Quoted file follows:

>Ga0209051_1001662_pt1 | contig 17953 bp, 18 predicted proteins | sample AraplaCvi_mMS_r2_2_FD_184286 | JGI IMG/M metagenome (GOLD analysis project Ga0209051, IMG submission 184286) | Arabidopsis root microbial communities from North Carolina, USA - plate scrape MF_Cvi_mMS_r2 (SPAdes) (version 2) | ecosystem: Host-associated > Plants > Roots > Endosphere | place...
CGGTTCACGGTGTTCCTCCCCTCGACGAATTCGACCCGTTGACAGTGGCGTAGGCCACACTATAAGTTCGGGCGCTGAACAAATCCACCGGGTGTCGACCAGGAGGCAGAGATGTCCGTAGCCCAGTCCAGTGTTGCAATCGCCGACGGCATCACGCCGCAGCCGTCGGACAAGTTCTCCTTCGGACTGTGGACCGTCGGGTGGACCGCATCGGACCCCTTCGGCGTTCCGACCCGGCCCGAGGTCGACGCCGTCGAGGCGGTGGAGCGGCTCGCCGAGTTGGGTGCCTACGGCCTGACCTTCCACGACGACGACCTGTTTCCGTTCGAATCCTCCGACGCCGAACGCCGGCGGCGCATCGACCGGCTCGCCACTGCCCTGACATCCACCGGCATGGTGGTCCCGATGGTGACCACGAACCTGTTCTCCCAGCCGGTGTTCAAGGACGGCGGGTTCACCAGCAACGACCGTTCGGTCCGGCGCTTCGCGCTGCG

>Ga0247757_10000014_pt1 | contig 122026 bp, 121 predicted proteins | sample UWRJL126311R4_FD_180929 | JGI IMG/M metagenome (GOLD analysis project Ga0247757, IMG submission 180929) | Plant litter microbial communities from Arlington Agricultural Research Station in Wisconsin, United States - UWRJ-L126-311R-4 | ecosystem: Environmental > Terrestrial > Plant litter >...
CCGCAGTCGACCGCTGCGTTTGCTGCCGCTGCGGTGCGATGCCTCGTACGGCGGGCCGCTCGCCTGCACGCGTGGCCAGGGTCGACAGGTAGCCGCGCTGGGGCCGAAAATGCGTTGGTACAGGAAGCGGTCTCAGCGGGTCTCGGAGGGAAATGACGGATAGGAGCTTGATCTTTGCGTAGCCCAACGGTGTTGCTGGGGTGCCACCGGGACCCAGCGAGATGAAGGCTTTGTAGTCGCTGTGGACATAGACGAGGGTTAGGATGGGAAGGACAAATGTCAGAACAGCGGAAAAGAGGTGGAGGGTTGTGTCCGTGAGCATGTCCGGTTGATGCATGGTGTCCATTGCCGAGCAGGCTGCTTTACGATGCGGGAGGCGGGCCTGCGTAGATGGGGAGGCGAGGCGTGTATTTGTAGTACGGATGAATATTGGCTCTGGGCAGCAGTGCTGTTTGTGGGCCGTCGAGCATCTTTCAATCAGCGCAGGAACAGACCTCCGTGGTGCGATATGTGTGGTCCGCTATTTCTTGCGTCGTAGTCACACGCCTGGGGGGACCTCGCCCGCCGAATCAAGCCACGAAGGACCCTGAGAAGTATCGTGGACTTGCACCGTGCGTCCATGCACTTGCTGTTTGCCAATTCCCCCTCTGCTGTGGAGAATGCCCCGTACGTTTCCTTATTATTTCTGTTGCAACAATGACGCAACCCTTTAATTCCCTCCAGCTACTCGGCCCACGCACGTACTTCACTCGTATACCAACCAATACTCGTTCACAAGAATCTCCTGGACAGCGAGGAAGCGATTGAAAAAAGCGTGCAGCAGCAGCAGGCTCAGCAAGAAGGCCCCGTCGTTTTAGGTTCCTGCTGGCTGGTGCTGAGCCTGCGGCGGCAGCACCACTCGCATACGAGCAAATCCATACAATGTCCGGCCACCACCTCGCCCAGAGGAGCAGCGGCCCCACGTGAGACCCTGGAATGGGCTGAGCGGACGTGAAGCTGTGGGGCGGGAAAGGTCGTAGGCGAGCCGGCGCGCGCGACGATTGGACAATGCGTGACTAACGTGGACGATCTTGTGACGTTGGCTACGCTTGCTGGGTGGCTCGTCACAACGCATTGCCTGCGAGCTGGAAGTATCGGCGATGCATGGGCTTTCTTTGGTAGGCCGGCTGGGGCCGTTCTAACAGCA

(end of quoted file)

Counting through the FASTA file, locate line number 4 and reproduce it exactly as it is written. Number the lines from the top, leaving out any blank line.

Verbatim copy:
CCGCAGTCGACCGCTGCGTTTGCTGCCGCTGCGGTGCGATGCCTCGTACGGCGGGCCGCTCGCCTGCACGCGTGGCCAGGGTCGACAGGTAGCCGCGCTGGGGCCGAAAATGCGTTGGTACAGGAAGCGGTCTCAGCGGGTCTCGGAGGGAAATGACGGATAGGAGCTTGATCTTTGCGTAGCCCAACGGTGTTGCTGGGGTGCCACCGGGACCCAGCGAGATGAAGGCTTTGTAGTCGCTGTGGACATAGACGAGGGTTAGGATGGGAAGGACAAATGTCAGAACAGCGGAAAAGAGGTGGAGGGTTGTGTCCGTGAGCATGTCCGGTTGATGCATGGTGTCCATTGCCGAGCAGGCTGCTTTACGATGCGGGAGGCGGGCCTGCGTAGATGGGGAGGCGAGGCGTGTATTTGTAGTACGGATGAATATTGGCTCTGGGCAGCAGTGCTGTTTGTGGGCCGTCGAGCATCTTTCAATCAGCGCAGGAACAGACCTCCGTGGTGCGATATGTGTGGTCCGCTATTTCTTGCGTCGTAGTCACACGCCTGGGGGGACCTCGCCCGCCGAATCAAGCCACGAAGGACCCTGAGAAGTATCGTGGACTTGCACCGTGCGTCCATGCACTTGCTGTTTGCCAATTCCCCCTCTGCTGTGGAGAATGCCCCGTACGTTTCCTTATTATTTCTGTTGCAACAATGACGCAACCCTTTAATTCCCTCCAGCTACTCGGCCCACGCACGTACTTCACTCGTATACCAACCAATACTCGTTCACAAGAATCTCCTGGACAGCGAGGAAGCGATTGAAAAAAGCGTGCAGCAGCAGCAGGCTCAGCAAGAAGGCCCCGTCGTTTTAGGTTCCTGCTGGCTGGTGCTGAGCCTGCGGCGGCAGCACCACTCGCATACGAGCAAATCCATACAATGTCCGGCCACCACCTCGCCCAGAGGAGCAGCGGCCCCACGTGAGACCCTGGAATGGGCTGAGCGGACGTGAAGCTGTGGGGCGGGAAAGGTCGTAGGCGAGCCGGCGCGCGCGACGATTGGACAATGCGTGACTAACGTGGACGATCTTGTGACGTTGGCTACGCTTGCTGGGTGGCTCGTCACAACGCATTGCCTGCGAGCTGGAAGTATCGGCGATGCATGGGCTTTCTTTGGTAGGCCGGCTGGGGCCGTTCTAACAGCA